Advancing more women into technology workplaces isn’t the only key to having a diverse staff, though. Diversity includes race, gender, and more, and it also needs to include those of different natures. Carl shared an example of introverts and extroverts as equally important to team diversity. This made me wonder if companies like Google, who screen for personalities, are looking for this sort of thing. It’s something I’ll be mindful of as I continue to team-build. Padma feels strongly that attention to diversity in every form has to drive the hiring process, not the other way around, something with which I agree.

It’s my belief that the key to attracting as well as to retaining good employees across a diverse spectrum is that idea of culture — especially when leaders create a culture that inspires employees to be better than they already are. This means challenging them by making the work interesting. An important part of that challenge is trusting them to do the work flexibly as needed. I’ve found this brings the best out in my staff, women and men alike. The panelists echoed much the same: that a mobile workforce with flexibility will be key to securing more women in positions of technology leadership. This makes me especially proud to be part of a company offering solutions accommodating this important workplace need.

This post originally appeared on LinkedIn on March 24, 2016.

Silicon Valley Is the Next Hollywood


Recently, I’ve been enjoying a lot of interesting conversations with my son, who works in Hollywood, about the future of our entertainment consumption and creation. When I was a child in pre-glastnost Ukraine, families would gather in the common area to listen to a radio show or to watch our one black & white TV. Nowadays, we ingest podcasts and TV shows on-demand from wherever we are. More and more folks don’t even have a TV at home anymore and, instead, are streaming programming on mobile devices and laptops. Hollywood may still make our movies, but Bay Area companies are holding the keys to how that entertainment reaches us.

As this Forbes article points out, Silicon Valley isn’t only leading pop culture but is also creating it. We listen to Pandora (Oakland), stream original Netflix (Los Gatos), discover new stars on YouTube (San Bruno), and read news on Facebook (Menlo Park). While the recent Oscars aired, folks globally took to Twitter (San Francisco) to share moment-to-moment reactions.

Original Netflix series, like House of Cards or Orange Is The New Black, can’t be accessed through a normal cable box. These series are winning awards and accolades just the same as shows on traditional networks, but there’s nothing traditional about them, as their whole financial model differs. These shows aren’t sponsored by commercial advertisers in the same way as most cable shows are. While they may still have some sponsored product placement and so forth, we’re not interrupted every ten minutes for commercials — and we’re willing to pay Netflix for that luxury.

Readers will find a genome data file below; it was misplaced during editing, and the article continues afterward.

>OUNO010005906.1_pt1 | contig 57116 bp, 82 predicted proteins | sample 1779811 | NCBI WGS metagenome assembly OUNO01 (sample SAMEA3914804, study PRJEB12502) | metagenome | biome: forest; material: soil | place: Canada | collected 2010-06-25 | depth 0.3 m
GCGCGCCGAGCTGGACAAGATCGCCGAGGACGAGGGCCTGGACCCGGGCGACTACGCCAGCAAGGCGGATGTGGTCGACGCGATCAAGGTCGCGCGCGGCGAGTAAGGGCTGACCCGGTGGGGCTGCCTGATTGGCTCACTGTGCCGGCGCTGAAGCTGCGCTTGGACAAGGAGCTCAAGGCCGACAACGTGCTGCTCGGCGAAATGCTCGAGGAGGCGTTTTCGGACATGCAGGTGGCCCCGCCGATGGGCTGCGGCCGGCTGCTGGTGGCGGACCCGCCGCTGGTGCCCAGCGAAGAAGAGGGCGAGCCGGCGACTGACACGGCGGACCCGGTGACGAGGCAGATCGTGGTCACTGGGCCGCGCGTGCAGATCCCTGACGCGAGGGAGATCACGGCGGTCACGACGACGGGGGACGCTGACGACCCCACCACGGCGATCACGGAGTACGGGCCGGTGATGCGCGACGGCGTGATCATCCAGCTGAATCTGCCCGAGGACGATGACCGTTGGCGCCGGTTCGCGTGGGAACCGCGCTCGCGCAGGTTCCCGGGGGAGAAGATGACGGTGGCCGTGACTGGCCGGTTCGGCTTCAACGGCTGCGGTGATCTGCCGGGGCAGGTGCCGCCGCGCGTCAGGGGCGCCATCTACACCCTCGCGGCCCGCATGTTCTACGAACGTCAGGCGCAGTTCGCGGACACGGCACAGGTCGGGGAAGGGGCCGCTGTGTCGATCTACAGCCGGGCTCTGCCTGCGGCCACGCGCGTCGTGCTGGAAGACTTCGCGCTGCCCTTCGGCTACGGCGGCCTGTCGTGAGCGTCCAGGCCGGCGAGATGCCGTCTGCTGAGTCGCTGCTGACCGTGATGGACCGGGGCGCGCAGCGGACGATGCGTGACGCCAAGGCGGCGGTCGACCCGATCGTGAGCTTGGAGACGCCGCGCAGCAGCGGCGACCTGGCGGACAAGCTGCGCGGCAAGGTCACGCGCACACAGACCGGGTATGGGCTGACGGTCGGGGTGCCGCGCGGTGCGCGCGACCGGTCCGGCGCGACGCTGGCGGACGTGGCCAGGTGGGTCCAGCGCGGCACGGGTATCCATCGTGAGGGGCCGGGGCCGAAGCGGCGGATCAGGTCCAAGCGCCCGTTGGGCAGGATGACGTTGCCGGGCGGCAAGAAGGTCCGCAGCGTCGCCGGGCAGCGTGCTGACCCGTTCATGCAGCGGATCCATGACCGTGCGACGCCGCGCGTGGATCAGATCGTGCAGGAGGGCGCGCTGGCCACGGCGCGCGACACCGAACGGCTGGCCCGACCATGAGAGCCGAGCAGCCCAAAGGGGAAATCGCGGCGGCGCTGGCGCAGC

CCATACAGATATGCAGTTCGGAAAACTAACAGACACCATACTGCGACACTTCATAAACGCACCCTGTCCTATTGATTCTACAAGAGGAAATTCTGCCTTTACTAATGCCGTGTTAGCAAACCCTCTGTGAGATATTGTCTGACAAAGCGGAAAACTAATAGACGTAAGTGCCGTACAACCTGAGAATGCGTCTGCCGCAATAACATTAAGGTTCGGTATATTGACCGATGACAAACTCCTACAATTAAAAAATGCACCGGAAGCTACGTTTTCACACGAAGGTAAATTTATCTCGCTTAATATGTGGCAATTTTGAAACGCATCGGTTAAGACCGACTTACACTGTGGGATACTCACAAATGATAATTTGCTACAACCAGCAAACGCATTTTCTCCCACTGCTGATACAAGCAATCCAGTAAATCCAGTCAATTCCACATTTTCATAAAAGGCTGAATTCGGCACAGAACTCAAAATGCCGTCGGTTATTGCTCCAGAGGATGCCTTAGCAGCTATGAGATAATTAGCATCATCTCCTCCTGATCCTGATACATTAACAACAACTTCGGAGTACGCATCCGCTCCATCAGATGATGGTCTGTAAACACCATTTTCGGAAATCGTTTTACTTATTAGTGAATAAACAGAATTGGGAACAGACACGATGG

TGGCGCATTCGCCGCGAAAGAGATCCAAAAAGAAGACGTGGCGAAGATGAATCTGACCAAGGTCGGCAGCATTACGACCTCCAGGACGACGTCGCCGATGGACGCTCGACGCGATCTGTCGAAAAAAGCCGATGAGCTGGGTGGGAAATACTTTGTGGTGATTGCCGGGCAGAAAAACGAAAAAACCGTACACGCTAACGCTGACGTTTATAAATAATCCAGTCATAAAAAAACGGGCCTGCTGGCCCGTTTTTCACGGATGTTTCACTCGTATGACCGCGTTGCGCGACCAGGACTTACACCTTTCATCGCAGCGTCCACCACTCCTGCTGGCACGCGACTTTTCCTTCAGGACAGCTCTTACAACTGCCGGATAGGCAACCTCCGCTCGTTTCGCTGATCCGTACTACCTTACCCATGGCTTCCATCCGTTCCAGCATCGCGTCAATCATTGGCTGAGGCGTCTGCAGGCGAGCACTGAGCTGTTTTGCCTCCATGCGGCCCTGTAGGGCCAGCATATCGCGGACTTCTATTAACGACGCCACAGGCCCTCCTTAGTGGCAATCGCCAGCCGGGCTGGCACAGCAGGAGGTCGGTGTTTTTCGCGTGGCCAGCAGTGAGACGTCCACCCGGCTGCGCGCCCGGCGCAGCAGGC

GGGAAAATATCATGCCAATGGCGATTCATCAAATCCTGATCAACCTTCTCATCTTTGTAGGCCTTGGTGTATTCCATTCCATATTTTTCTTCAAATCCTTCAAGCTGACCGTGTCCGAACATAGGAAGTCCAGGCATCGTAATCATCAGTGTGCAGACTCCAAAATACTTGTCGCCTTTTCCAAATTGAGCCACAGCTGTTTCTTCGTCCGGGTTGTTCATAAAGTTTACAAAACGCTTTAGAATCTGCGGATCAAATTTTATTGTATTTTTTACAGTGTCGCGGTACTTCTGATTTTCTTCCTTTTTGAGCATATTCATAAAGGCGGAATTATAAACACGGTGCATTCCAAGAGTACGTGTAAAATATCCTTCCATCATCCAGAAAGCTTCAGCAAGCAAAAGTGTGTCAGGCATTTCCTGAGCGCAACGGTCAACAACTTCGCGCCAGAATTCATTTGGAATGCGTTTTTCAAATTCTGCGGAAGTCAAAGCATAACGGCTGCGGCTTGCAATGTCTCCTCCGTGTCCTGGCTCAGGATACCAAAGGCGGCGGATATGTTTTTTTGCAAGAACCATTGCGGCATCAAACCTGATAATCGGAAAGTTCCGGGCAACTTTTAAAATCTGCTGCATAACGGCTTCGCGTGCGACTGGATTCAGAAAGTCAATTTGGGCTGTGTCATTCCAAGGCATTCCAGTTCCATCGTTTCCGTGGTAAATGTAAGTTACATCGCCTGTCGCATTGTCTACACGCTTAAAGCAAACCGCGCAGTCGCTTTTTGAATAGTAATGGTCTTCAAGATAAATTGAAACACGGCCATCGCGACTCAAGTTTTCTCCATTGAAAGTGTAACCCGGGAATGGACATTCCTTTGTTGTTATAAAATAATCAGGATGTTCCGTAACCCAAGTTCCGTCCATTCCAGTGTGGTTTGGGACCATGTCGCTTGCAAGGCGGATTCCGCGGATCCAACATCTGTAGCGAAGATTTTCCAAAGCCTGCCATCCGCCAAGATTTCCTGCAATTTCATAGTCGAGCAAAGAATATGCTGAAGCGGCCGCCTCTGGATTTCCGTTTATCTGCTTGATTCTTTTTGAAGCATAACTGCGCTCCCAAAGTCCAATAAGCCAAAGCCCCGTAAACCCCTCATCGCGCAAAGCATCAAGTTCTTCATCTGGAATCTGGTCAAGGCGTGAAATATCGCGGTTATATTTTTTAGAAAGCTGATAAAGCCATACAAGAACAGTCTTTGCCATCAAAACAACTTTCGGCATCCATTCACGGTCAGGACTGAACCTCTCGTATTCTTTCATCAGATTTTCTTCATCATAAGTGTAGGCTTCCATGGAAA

That’s where Silicon Valley has really taken on Hollywood: in the pay-to-play realm. We want our content when we want it, and we don’t want it to be interrupted. If we subscribe to Apple Music (Cupertino), we can stomach commercials or pay to opt out; the same is true of Spotify (Swedish, with offices in San Francisco).  We sign into accounts on these service providers from our mobile phones, iPads, laptops, video gaming systems, TVs, and more. We want our entertainment delivered to us at our convenience instead of chaining us to our living rooms. Much like the workplace is getting more flexible and mobile, so, too,  is our recreation. To our great benefit, Hollywood theater-quality pictures are possible even on the tiniest of mobile screens.

Underneath this interplay between the old-school glamour of Hollywood and the fast-paced advances of Silicon Valley is a tension that may not be so evident to those simply eager to be entertained at their leisure, though. Content distribution is a sore spot, and the Stop Online Piracy Act, a bill backed by the Motion Picture Association, died only because of intervention from Silicon Valley (Google, in Mountain View, among them). Proponents of the legislation claimed they seek to protect intellectual property while opponents cited the danger to innovation that the bill posed. The bill, which failed, went so far as to enable law enforcement to take down an entire website (like all of Facebook) if a single user (like you or me) posted something illegally on our page. Hollywood has legitimate concerns, but technology, fortunately, was not made to grind to a halt while addressing them — at least, not yet. As the Valley continues to innovate, I don’t doubt the subject of that thin line between protection and distribution will continue to be the center of much debate.